27th November 2018
What impact might the PiCG’s significant reduction have on fleets and motorists?
Introduced in 2011, the government’s Plug-in Car Grant (PiCG) scheme was initially welcomed by the majority of motorists, automotive and environmental bodies and other voices. At face value, as a way of nudging UK drivers into greener vehicles, there was little not to like about the original PiCG1, which reduced the price of all plug-in hybrid and electric cars by £5,000 even if they were from the premium stable, such as a BMW i8 or Porsche Cayenne hybrid.
A major update five years later
Changes introduced to the PiCG in March 2016 were wholly understandable, seeking to remove this perceived loophole that enabled buyers and leasers of performance cars encompassing a token green element to enjoy the same discounts as much more environmentally-friendly vehicles2.
The scheme’s rethink saw the price of eligible ‘category 1’ new electric cars reduced by up to 35% and a ceiling of £4,500, while qualifying plug-in hybrid electric vehicles (PHEV) from categories 2 and 3 saw up to £2,500 discounted from their prices, which proved a significant boost for the Mitsubishi Outlander PHEV in particular.
Part of the government’s motivation behind 2016’s PiCG tweak was down to claims under the scheme having relatively surged, just shy of 8,500 plug-in and electric vehicles registered in Q4 of 2015 compared to3 just over 100 during Q4 of 2011.
The decision to exclude plug-in hybrid vehicles
Private motorists and fleets with an inclination to embrace greener even if not the greenest vehicles out there were still presented with a fairly worthwhile discount proposition, though. Until, that is, October 2018, when headlines like Motoring Research’s “Government pulls plug-in hybrid car grants”4 and Air Quality News’ “Plug-in grand to focus on zero emissions cars”5 left many drivers, fleets and other voices somewhat reeling.
Following over 160,000 PiCG claims, essentially meaning plug-in and electric car registrations or sales since the scheme’s launch, the DfT and the OLEV made the decision to leave all but full EVs parked out in the cold, with even eligible vehicles only now receiving a reduced £3,500 discount.
One of Whitehall’s official lines in justifying the move was that “the PiCG has helped the plug-in hybrid market become more established, and the government will now focus its support on zero emission models like pure electric and hydrogen fuel cell cars” and we can certainly appreciate this side of the debate.
After all, the expedient adoption of fully-electric vehicles is widely hailed as the aim everyone from governments and manufacturers to fleets and private motorists should be working towards to address growing climate change and air pollution fears, not to mention other societal, technological and financial shifts.
Could the move impact the uptake of green vehicles?
Some may reason, though, that while focussing exclusively on full EV adoption, the discount awarded should have remained the same for the foreseeable future, otherwise there is the risk that prospective electric vehicle purchasers and leasers may themselves back away, along with individuals and businesses whose sights were previously set on switching to popular PHEVs such as the Mitsubishi Outlander and Volkswagen Golf GTE, for example.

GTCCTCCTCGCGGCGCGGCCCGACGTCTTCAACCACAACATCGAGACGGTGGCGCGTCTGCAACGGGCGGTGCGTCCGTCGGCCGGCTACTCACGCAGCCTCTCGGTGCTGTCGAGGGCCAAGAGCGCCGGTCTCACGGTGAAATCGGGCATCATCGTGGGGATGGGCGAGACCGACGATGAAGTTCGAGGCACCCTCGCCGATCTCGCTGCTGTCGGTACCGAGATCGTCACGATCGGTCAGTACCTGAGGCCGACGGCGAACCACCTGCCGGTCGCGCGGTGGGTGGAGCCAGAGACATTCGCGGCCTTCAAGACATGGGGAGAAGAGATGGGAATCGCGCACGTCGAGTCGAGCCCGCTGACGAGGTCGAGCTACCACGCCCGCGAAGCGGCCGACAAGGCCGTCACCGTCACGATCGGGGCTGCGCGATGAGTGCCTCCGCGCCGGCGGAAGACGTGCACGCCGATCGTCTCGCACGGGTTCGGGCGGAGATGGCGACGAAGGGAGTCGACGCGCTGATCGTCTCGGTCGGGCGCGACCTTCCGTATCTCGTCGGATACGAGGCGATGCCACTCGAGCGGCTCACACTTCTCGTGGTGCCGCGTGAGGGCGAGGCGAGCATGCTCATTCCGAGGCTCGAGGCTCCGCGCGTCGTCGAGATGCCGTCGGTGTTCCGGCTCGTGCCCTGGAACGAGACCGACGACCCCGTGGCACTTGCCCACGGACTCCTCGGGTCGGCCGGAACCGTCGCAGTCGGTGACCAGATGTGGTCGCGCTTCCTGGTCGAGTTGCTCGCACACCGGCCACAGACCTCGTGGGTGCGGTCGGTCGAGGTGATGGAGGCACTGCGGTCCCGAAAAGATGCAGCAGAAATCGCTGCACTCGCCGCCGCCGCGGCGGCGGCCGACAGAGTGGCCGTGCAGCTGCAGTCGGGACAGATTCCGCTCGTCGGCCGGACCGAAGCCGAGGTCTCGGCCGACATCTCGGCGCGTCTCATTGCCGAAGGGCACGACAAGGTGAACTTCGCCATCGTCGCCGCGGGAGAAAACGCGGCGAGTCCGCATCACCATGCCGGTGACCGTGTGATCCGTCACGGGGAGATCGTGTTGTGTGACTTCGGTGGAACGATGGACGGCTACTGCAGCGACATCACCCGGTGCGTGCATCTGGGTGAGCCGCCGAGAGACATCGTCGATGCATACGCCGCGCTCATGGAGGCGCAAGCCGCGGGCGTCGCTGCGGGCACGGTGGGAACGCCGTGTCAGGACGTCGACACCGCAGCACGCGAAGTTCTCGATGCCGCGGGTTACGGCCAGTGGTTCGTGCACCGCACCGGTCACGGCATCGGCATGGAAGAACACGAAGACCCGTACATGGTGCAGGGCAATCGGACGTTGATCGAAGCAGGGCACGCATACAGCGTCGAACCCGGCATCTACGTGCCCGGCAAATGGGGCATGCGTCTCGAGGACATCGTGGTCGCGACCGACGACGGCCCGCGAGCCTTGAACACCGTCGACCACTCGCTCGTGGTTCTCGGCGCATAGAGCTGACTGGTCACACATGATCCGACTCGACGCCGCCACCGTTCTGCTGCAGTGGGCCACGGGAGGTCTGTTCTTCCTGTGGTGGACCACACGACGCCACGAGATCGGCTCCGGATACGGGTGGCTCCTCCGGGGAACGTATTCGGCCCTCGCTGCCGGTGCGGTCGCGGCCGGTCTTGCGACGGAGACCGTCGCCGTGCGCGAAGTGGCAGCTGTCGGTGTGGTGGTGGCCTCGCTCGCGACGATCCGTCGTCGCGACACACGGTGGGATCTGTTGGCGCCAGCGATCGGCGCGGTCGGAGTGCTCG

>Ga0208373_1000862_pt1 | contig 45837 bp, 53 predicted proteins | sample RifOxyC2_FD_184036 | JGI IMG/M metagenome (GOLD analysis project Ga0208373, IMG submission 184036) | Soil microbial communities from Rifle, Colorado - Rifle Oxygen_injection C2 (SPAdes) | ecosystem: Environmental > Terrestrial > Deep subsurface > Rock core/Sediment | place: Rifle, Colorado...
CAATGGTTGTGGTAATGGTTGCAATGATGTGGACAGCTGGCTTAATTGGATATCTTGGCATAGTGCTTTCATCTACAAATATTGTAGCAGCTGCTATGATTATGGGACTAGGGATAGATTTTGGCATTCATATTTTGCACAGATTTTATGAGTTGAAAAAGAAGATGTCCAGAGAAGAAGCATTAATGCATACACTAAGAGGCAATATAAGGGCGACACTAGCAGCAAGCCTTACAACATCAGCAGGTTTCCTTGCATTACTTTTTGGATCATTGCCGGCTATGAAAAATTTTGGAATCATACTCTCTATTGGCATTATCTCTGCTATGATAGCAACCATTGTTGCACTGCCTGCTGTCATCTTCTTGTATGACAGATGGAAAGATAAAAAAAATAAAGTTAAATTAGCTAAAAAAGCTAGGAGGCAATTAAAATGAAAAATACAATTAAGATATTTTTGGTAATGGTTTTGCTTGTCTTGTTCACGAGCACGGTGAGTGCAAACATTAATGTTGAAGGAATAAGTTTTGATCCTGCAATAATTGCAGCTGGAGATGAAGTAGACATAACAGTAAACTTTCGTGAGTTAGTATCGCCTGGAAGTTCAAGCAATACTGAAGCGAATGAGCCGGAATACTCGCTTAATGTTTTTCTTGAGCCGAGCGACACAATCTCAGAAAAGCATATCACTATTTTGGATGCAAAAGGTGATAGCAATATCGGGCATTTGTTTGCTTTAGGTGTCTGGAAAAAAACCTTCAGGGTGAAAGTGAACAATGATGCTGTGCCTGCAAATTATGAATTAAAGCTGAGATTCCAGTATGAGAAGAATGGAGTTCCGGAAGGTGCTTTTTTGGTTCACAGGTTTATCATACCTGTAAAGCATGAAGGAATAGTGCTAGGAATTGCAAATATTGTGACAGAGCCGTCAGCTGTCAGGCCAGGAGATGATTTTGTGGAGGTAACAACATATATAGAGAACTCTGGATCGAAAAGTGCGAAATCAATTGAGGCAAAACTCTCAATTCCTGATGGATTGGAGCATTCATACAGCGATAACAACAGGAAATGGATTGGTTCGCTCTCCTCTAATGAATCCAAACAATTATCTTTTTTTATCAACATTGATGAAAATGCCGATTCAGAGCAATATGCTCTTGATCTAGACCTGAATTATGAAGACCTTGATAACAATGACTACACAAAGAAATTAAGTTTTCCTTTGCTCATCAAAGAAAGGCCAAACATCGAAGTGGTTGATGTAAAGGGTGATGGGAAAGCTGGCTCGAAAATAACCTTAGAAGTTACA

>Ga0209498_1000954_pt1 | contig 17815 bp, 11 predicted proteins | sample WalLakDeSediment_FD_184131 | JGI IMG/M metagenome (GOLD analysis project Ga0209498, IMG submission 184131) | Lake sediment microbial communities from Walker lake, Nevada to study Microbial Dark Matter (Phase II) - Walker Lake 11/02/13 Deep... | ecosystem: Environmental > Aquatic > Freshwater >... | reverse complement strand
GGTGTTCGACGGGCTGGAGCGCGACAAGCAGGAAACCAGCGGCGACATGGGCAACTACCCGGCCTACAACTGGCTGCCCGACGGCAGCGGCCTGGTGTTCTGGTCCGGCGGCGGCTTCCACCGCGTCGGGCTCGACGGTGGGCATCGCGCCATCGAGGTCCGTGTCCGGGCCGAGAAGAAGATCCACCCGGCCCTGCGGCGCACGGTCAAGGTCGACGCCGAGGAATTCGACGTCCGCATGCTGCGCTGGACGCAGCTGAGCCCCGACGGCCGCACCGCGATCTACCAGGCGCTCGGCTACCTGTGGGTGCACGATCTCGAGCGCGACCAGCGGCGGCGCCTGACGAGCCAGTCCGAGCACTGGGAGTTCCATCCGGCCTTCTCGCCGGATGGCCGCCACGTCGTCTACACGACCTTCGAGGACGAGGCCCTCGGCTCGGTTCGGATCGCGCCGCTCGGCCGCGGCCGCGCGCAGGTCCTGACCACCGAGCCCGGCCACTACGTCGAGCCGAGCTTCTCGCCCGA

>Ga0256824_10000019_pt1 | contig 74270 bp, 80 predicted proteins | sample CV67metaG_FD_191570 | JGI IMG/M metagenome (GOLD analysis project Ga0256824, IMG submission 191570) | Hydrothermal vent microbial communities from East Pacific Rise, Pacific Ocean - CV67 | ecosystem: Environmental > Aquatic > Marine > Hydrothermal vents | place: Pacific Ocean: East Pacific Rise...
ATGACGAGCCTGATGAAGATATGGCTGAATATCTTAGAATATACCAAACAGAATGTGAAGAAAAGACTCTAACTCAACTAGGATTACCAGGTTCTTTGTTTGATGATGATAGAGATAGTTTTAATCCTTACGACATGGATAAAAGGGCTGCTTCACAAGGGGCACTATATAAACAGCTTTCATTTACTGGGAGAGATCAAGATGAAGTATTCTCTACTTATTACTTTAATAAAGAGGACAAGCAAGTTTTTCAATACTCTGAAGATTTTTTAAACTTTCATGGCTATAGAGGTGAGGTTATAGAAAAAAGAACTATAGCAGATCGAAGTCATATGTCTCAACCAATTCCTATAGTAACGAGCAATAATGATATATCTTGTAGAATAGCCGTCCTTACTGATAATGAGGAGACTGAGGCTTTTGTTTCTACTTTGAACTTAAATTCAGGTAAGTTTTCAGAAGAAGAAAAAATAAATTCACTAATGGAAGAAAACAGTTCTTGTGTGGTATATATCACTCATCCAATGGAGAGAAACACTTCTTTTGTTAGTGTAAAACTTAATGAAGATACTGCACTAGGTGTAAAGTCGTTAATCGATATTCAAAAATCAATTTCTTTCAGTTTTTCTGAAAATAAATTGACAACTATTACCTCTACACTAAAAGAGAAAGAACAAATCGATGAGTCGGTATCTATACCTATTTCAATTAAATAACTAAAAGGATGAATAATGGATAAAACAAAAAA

The BBC6 reported on condemnation to the cuts, with the SMMT calling the move ‘astounding’ and the AA and RAC labelling it a ‘backward step’, while leasing brokers including Vehicle Consulting described the decision as ‘inevitable’ in Fleet News7, on the premise that the PiCG never represented a ‘limitless pot of gold’, with restrictions openly placed on the total volume of registrations and the scheme’s duration.
Taking the real picture into account
The assertion that the PiCG was subjected to abuse over the years also holds some sway, the experiences of contract hire brokers, fleets, internet forums and other sources confirming that some private and business drivers did indeed opt for a plug-in hybrid car such as a BMW 330e, Mercedes C350e or Mitsubishi Outlander PHEV for financial and taxation reasons but seldom plug them in, relying mainly on the vehicles’ petrol engines. Such practices could perhaps have been stopped from happening if the PiCG had rewarded drivers on a usage basis, proven plugging-in and recharging possibly linked to fuel or payment cards resulting in earnt financial reward as opposed to a lump sum at the outset.
Mitsubishi8 somewhat justifiably went to the press expressing ‘surprise and disappointment at the decision’, which the marque perceives as ‘completely at odds with the Government’s stated objective of making the UK a world leader in green mobility in the future’. However, although the latest Outlander PHEV had been revised to emit less than 50g/km CO2, which is remarkable, it’s commonly accepted that only the most diligent drivers under optimum conditions would achieve anywhere near the WLTP claim of 139mpg.
Viewing the future positively
Although industry figures such as the RAC’s Nicholas Lyes9 are correct to assert that ‘up-front costs [are] still a huge barrier for those hoping to switch to an electric vehicle’, it’s fair to say that OEMs are focussing a large percentage of their endeavours on developing electric vehicles, with mainstream manufacturer Ford set to release no fewer than fifteen electric models by 2022, so EV prices will certainly become increasingly affordable for fleets and private motorists alike.
While some drivers’ requirements admittedly can’t be met by full EVs, such as those covering long distances and needing fast refuelling times, electric cars’ battery ranges are improving all the time – so although the PiCG decision won’t be reversed, the outlook for prospective green vehicle adopters certainly isn’t bleak.
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